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Tuesday, March 27, 2007

Woman Madness

The first time I got to know this term—woman madness—in 2003, when I borrowed a classmate’s book entitled Literature and Gender written by Lizbeth Goodman. (NOTE: 2003 was the starting point in my life to be a feminist.) When getting an assignment from Comparative Literature Class, I happened to find one short story in Jurnal Perempuan number 23 that I could analyze together with “The Yellow Wallpaper”. Both stories have the same topic—woman madness.

One thing I enjoyed doing a lot to prepare writing papers during my study was looking for supporting materials from internet. So, in 2003 I got some materials from various websites about woman madness to write a paper in Comparative Literature Class. However, I didn’t have any idea yet to choose it as my thesis. For thesis, I wanted to do research on women’s movement in America compared to women’s movement in Indonesia—especially from Muslim society. I have collected some books on this topic. However, my thesis proposal was rejected by the then Head of American Studies Graduate Program of Gadjah Mada University. There is already one thesis with similar topic—comparing women’s movement in America and Indonesia, although not viewed from Muslim perspective. Not having much spare time made me remember the paper I made in Pak Bakdi’s class—WOMAN MADNESS IN CHARLOTTE PERKINS GILMAN’S “THE YELLOW WALLPAPER” AND PUTU OKA SUKANTA’S DEWI BULAN JATUH DI BATAM. I proposed this topic to the Head of American Studies. She approved it. However, in the process, I didn’t do comparative study because I dropped Putu Oka Sukanta’s short story due to not enough supporting materials.

I didn’t get a lot of books to support my research either—on Gilman’s “The Yellow Wallpaper”. Depending on internet materials were not enough. Nevertheless, I was quite lucky because I got help from two ex guest lecturers from New York and Michigan. Prof Egan sent me a book entitled The Yellow Wallpaper edited by Dale M. Bauer published by Bedford Books in New York in 1998. The book consists the short story itself, some other short stories with similar topic—woman madness—written around the nineteenth century America, the background of the nineteenth century when Gilman wrote her most anthologized short story, etc. Prof Kenneth Hall helped me buy several books—such as Woman and Madness by Phyllis Chesler, The Captive Imagination, A Casebook on The Yellow Wallpaper by Catherine Golden, Invalid Women, Figuring Illness in American Fiction and Culture, 1840-1940 by Diane Price Herndl, Charlotte Perkins Gilman: A Non fiction Reader by Larry Ceplair, Norton Anthology of Literature by Women, etc. Prof Hall’s lovely and caring wife brought those books—also many other books my classmates bought—to Indonesia when she visited her husband.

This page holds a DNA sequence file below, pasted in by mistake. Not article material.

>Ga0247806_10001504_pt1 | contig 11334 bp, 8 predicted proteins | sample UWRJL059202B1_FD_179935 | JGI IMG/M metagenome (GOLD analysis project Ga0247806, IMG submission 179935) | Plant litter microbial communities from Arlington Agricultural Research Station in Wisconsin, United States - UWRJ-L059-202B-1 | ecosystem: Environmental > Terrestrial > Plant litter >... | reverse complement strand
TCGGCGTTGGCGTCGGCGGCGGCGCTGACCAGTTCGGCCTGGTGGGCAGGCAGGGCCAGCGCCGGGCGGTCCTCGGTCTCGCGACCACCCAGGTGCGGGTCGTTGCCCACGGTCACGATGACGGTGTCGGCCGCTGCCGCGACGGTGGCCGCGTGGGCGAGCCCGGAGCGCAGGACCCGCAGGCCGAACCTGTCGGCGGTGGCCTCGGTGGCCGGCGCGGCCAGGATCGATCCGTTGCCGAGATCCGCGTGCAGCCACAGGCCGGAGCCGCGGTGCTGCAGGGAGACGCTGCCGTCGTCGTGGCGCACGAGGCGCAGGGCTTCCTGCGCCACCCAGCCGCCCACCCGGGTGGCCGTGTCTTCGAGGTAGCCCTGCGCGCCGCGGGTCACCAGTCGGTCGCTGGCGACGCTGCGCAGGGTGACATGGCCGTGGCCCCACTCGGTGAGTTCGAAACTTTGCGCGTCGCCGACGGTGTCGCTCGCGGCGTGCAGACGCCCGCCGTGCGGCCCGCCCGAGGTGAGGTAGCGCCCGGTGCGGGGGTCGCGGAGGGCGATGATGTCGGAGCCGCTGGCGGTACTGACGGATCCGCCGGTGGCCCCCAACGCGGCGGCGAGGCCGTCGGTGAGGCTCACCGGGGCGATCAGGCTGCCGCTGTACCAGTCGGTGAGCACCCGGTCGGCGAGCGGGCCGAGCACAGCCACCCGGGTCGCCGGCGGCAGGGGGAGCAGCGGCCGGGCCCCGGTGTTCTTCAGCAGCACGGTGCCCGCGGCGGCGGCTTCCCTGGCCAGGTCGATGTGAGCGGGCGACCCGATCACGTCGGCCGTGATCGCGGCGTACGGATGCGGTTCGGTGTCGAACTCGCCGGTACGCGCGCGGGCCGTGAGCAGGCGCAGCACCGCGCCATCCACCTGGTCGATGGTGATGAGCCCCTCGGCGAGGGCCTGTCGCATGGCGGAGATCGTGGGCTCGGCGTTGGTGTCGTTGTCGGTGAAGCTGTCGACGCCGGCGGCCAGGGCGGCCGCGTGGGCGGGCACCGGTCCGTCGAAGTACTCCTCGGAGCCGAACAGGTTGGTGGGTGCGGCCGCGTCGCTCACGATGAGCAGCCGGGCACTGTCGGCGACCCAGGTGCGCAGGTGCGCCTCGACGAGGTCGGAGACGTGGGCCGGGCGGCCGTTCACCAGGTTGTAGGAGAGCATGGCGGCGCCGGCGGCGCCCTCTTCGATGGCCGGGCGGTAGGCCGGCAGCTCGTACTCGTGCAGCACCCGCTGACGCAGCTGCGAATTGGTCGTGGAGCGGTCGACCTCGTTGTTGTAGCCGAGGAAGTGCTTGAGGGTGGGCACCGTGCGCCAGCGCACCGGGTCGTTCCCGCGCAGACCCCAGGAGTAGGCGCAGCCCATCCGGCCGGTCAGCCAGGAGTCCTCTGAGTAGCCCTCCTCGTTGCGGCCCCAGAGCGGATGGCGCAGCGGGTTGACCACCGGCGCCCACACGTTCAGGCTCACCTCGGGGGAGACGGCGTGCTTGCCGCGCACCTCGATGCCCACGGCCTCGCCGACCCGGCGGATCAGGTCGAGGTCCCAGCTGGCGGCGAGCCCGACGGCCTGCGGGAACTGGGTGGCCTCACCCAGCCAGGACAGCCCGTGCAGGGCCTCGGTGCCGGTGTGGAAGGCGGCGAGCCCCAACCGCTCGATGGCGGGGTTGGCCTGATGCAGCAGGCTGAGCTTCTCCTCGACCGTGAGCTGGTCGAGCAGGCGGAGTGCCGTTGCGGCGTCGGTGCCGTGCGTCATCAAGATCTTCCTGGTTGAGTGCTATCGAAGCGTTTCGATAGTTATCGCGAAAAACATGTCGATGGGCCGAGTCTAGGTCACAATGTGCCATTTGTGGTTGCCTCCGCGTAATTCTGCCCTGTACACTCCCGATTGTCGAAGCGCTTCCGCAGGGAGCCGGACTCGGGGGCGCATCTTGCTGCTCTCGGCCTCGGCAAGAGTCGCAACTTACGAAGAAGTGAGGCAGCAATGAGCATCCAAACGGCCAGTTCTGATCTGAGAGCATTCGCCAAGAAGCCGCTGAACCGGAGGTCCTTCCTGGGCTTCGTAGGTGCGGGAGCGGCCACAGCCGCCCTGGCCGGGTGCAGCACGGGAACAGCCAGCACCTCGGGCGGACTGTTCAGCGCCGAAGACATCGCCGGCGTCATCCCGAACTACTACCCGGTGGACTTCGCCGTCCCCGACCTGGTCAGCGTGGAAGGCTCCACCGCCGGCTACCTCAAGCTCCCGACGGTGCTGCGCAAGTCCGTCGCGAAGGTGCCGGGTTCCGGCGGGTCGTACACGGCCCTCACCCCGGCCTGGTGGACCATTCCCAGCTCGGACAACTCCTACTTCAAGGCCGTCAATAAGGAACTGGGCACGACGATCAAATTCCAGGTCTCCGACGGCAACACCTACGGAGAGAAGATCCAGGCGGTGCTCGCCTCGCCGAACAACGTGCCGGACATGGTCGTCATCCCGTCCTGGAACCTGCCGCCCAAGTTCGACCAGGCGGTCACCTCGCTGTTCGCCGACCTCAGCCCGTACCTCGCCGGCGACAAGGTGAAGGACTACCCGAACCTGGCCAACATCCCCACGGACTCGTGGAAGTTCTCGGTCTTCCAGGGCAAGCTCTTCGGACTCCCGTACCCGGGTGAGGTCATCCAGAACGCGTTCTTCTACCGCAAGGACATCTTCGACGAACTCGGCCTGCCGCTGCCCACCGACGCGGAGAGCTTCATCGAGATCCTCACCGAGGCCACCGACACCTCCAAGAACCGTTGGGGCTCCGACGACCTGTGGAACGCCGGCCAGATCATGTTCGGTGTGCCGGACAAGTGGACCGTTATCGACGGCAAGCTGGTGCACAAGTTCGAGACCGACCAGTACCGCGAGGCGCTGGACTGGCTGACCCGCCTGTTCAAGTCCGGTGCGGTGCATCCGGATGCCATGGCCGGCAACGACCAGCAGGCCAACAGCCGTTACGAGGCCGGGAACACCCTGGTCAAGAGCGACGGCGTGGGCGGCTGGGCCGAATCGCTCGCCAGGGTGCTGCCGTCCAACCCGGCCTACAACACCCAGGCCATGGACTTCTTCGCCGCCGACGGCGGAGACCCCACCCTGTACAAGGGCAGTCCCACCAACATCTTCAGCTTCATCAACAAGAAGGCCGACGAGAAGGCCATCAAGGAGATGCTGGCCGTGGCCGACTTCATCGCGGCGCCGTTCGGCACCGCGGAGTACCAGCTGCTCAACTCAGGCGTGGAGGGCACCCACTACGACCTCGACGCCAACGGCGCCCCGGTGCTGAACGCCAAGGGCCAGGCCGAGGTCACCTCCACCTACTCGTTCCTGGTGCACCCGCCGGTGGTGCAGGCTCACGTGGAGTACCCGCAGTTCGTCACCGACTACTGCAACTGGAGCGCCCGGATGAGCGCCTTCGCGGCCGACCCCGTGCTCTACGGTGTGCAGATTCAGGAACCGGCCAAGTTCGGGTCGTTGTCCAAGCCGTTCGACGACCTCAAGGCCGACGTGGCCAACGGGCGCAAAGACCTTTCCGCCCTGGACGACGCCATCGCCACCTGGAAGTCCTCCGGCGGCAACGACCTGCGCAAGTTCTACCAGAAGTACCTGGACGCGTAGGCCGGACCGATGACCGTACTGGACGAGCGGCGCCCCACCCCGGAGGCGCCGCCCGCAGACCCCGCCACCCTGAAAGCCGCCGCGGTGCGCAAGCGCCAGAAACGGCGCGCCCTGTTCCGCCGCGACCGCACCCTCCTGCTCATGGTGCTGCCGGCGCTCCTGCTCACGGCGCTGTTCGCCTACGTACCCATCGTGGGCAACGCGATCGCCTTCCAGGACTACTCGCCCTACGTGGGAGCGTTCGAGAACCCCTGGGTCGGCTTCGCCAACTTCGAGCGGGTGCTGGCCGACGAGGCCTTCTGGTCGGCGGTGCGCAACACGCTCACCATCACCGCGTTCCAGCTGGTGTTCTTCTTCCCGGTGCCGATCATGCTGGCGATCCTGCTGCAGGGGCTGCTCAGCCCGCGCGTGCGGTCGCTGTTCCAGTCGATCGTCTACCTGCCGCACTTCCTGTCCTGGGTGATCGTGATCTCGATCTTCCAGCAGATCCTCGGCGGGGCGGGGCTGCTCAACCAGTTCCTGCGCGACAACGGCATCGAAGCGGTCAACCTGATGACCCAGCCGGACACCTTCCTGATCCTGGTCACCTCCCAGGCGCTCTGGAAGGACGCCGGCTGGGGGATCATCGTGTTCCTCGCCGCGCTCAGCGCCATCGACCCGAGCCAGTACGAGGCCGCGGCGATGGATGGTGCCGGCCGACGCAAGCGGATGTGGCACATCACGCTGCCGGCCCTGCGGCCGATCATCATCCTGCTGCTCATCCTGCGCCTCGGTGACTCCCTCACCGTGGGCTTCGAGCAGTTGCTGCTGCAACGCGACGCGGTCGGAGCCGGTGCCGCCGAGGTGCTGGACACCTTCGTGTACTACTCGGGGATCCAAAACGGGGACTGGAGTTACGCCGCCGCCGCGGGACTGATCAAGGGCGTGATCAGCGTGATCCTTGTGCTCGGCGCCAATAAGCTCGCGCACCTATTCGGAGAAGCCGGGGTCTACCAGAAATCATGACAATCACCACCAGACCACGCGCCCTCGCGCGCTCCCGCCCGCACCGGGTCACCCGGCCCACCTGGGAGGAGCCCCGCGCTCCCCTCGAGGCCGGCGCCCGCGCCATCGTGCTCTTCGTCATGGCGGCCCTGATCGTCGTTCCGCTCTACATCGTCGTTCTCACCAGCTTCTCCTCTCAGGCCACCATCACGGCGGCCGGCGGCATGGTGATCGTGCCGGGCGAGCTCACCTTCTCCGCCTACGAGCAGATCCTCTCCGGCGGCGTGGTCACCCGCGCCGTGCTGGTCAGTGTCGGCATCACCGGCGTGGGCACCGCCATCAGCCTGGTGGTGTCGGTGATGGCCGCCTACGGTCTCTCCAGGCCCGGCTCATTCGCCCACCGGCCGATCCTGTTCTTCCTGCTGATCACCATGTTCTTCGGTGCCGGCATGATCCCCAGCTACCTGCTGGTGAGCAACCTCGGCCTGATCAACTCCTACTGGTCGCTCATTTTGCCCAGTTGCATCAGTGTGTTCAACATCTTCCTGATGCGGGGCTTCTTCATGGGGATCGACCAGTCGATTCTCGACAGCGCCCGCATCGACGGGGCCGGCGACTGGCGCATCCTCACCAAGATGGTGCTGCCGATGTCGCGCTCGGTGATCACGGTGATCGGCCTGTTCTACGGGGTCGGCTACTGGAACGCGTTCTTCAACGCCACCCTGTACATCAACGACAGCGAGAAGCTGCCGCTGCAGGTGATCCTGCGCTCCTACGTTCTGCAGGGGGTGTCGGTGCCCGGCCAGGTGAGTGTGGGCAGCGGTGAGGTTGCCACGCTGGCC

In 2004 and 2005 I dealt with woman madness topic intensely. My deep involvement in this topic oftentimes put me in the position of the narrator of “The Yellow Wallpaper”. I love writing but I couldn’t really do it to my heart’s content. Once in a blue moon I thought that I was about to lose my insanity too due to the misery in my personal life I underwent in that episode life of mine. Should I blame myself for not conforming to patriarchal stereotypical feminine roles? In my case was I had my own requirement to feel happy that is obviously on the contrary to what common people think—I cannot really illustrate it here, should I give in and conform to society’s consensus of what a good woman is?

I successfully passed the misery of that episode life of mine. I finished my study more than a year ago (with the main topic woman madness for my thesis). Topic “woman madness” is (almost) gone from my daily life now. I feel okay now. Nevertheless, when finding my paper for Comparative Literature Class and retyping it to post in my blog, I remember that bitter episode again. Absolutely I didn’t blame the topic of my thesis. I just feel hostile deeply to this patriarchal society with its chauvinism—women are just imperfect men so women are to have tendency to get insane more than men are.

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